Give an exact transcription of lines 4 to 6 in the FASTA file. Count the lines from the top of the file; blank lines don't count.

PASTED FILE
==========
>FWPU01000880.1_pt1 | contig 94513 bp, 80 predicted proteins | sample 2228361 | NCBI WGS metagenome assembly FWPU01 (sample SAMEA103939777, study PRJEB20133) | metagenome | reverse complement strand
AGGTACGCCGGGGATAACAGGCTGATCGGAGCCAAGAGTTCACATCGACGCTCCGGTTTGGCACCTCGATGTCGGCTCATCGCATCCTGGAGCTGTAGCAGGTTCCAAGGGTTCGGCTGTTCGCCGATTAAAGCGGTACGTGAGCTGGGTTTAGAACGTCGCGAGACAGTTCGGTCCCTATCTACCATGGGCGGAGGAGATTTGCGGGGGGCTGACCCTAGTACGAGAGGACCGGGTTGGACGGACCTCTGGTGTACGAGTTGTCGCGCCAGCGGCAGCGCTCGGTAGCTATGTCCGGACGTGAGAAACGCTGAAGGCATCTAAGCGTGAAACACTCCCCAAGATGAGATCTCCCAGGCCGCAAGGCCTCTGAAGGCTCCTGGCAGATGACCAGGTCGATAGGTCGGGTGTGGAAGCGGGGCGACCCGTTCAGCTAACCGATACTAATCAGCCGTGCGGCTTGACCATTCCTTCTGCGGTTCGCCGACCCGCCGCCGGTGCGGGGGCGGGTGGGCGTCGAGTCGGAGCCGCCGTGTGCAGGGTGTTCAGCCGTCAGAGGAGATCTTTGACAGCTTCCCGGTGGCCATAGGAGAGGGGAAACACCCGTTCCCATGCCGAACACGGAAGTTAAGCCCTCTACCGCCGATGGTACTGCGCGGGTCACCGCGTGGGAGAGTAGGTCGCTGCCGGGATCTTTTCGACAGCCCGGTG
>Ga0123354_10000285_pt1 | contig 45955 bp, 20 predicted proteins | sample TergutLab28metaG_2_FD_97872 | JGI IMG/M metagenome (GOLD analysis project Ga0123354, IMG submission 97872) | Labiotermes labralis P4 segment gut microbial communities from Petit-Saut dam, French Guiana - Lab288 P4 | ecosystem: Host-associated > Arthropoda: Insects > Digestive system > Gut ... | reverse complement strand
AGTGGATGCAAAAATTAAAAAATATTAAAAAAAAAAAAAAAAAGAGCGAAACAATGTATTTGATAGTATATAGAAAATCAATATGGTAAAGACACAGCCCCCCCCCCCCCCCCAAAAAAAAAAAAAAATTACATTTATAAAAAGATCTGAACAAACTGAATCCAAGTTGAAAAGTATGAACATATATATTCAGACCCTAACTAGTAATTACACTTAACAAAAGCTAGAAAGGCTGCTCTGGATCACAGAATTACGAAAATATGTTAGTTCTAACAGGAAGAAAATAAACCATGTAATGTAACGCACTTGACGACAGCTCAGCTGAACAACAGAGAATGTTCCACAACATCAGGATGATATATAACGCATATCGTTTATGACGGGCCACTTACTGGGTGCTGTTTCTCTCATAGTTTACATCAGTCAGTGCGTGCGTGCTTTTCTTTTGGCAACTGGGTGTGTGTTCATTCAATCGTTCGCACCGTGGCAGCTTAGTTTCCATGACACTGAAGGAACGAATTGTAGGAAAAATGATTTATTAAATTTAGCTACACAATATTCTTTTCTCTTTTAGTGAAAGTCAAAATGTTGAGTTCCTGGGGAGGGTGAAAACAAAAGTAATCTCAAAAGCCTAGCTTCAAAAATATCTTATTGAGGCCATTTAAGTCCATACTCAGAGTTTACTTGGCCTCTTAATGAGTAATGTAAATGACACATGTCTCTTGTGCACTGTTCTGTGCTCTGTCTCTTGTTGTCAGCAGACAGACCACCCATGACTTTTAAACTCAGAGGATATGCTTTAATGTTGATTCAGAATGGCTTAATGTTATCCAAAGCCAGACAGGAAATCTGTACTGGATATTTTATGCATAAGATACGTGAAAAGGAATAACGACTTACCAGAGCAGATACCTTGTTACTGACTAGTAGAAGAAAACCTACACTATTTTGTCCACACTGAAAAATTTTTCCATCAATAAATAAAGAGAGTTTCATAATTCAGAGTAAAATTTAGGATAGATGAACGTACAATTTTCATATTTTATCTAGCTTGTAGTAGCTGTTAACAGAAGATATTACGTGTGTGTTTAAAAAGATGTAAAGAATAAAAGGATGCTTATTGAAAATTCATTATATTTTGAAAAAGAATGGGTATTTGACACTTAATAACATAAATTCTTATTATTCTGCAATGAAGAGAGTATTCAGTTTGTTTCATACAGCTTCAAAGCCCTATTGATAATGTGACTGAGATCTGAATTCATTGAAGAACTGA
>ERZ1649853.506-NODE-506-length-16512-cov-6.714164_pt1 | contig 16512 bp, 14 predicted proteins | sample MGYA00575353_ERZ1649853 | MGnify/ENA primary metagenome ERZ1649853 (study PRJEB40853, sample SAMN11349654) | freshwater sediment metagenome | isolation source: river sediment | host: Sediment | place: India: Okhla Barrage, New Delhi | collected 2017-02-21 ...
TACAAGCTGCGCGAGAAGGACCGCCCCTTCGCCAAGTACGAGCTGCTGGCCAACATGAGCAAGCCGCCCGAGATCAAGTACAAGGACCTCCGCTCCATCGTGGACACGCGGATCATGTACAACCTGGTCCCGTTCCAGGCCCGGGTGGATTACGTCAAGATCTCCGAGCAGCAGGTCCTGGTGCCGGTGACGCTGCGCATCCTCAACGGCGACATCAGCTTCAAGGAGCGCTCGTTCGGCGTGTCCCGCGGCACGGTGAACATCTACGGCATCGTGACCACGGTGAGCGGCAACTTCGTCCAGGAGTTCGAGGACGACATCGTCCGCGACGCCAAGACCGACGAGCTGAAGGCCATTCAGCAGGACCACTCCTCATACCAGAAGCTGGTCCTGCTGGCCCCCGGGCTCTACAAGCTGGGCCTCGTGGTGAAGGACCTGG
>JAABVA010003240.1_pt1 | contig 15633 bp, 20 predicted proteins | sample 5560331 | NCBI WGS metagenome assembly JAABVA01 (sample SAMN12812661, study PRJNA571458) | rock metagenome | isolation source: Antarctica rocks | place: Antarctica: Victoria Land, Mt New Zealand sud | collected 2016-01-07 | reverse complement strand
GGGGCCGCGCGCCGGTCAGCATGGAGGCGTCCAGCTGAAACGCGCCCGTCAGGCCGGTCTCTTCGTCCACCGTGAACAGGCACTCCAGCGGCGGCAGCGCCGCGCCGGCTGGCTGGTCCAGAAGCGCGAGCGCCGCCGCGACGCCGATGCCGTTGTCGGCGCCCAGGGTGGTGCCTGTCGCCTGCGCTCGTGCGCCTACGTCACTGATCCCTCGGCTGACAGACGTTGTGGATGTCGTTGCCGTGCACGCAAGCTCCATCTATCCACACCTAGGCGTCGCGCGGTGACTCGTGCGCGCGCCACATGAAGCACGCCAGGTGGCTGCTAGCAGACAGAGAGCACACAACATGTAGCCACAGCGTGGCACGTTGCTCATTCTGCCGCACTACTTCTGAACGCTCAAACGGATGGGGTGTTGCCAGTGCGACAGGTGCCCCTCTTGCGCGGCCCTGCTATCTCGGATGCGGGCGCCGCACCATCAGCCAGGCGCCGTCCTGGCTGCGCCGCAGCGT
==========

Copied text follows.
AGTGGATGCAAAAATTAAAAAATATTAAAAAAAAAAAAAAAAAGAGCGAAACAATGTATTTGATAGTATATAGAAAATCAATATGGTAAAGACACAGCCCCCCCCCCCCCCCCAAAAAAAAAAAAAAATTACATTTATAAAAAGATCTGAACAAACTGAATCCAAGTTGAAAAGTATGAACATATATATTCAGACCCTAACTAGTAATTACACTTAACAAAAGCTAGAAAGGCTGCTCTGGATCACAGAATTACGAAAATATGTTAGTTCTAACAGGAAGAAAATAAACCATGTAATGTAACGCACTTGACGACAGCTCAGCTGAACAACAGAGAATGTTCCACAACATCAGGATGATATATAACGCATATCGTTTATGACGGGCCACTTACTGGGTGCTGTTTCTCTCATAGTTTACATCAGTCAGTGCGTGCGTGCTTTTCTTTTGGCAACTGGGTGTGTGTTCATTCAATCGTTCGCACCGTGGCAGCTTAGTTTCCATGACACTGAAGGAACGAATTGTAGGAAAAATGATTTATTAAATTTAGCTACACAATATTCTTTTCTCTTTTAGTGAAAGTCAAAATGTTGAGTTCCTGGGGAGGGTGAAAACAAAAGTAATCTCAAAAGCCTAGCTTCAAAAATATCTTATTGAGGCCATTTAAGTCCATACTCAGAGTTTACTTGGCCTCTTAATGAGTAATGTAAATGACACATGTCTCTTGTGCACTGTTCTGTGCTCTGTCTCTTGTTGTCAGCAGACAGACCACCCATGACTTTTAAACTCAGAGGATATGCTTTAATGTTGATTCAGAATGGCTTAATGTTATCCAAAGCCAGACAGGAAATCTGTACTGGATATTTTATGCATAAGATACGTGAAAAGGAATAACGACTTACCAGAGCAGATACCTTGTTACTGACTAGTAGAAGAAAACCTACACTATTTTGTCCACACTGAAAAATTTTTCCATCAATAAATAAAGAGAGTTTCATAATTCAGAGTAAAATTTAGGATAGATGAACGTACAATTTTCATATTTTATCTAGCTTGTAGTAGCTGTTAACAGAAGATATTACGTGTGTGTTTAAAAAGATGTAAAGAATAAAAGGATGCTTATTGAAAATTCATTATATTTTGAAAAAGAATGGGTATTTGACACTTAATAACATAAATTCTTATTATTCTGCAATGAAGAGAGTATTCAGTTTGTTTCATACAGCTTCAAAGCCCTATTGATAATGTGACTGAGATCTGAATTCATTGAAGAACTGA
>ERZ1649853.506-NODE-506-length-16512-cov-6.714164_pt1 | contig 16512 bp, 14 predicted proteins | sample MGYA00575353_ERZ1649853 | MGnify/ENA primary metagenome ERZ1649853 (study PRJEB40853, sample SAMN11349654) | freshwater sediment metagenome | isolation source: river sediment | host: Sediment | place: India: Okhla Barrage, New Delhi | collected 2017-02-21 ...
TACAAGCTGCGCGAGAAGGACCGCCCCTTCGCCAAGTACGAGCTGCTGGCCAACATGAGCAAGCCGCCCGAGATCAAGTACAAGGACCTCCGCTCCATCGTGGACACGCGGATCATGTACAACCTGGTCCCGTTCCAGGCCCGGGTGGATTACGTCAAGATCTCCGAGCAGCAGGTCCTGGTGCCGGTGACGCTGCGCATCCTCAACGGCGACATCAGCTTCAAGGAGCGCTCGTTCGGCGTGTCCCGCGGCACGGTGAACATCTACGGCATCGTGACCACGGTGAGCGGCAACTTCGTCCAGGAGTTCGAGGACGACATCGTCCGCGACGCCAAGACCGACGAGCTGAAGGCCATTCAGCAGGACCACTCCTCATACCAGAAGCTGGTCCTGCTGGCCCCCGGGCTCTACAAGCTGGGCCTCGTGGTGAAGGACCTGG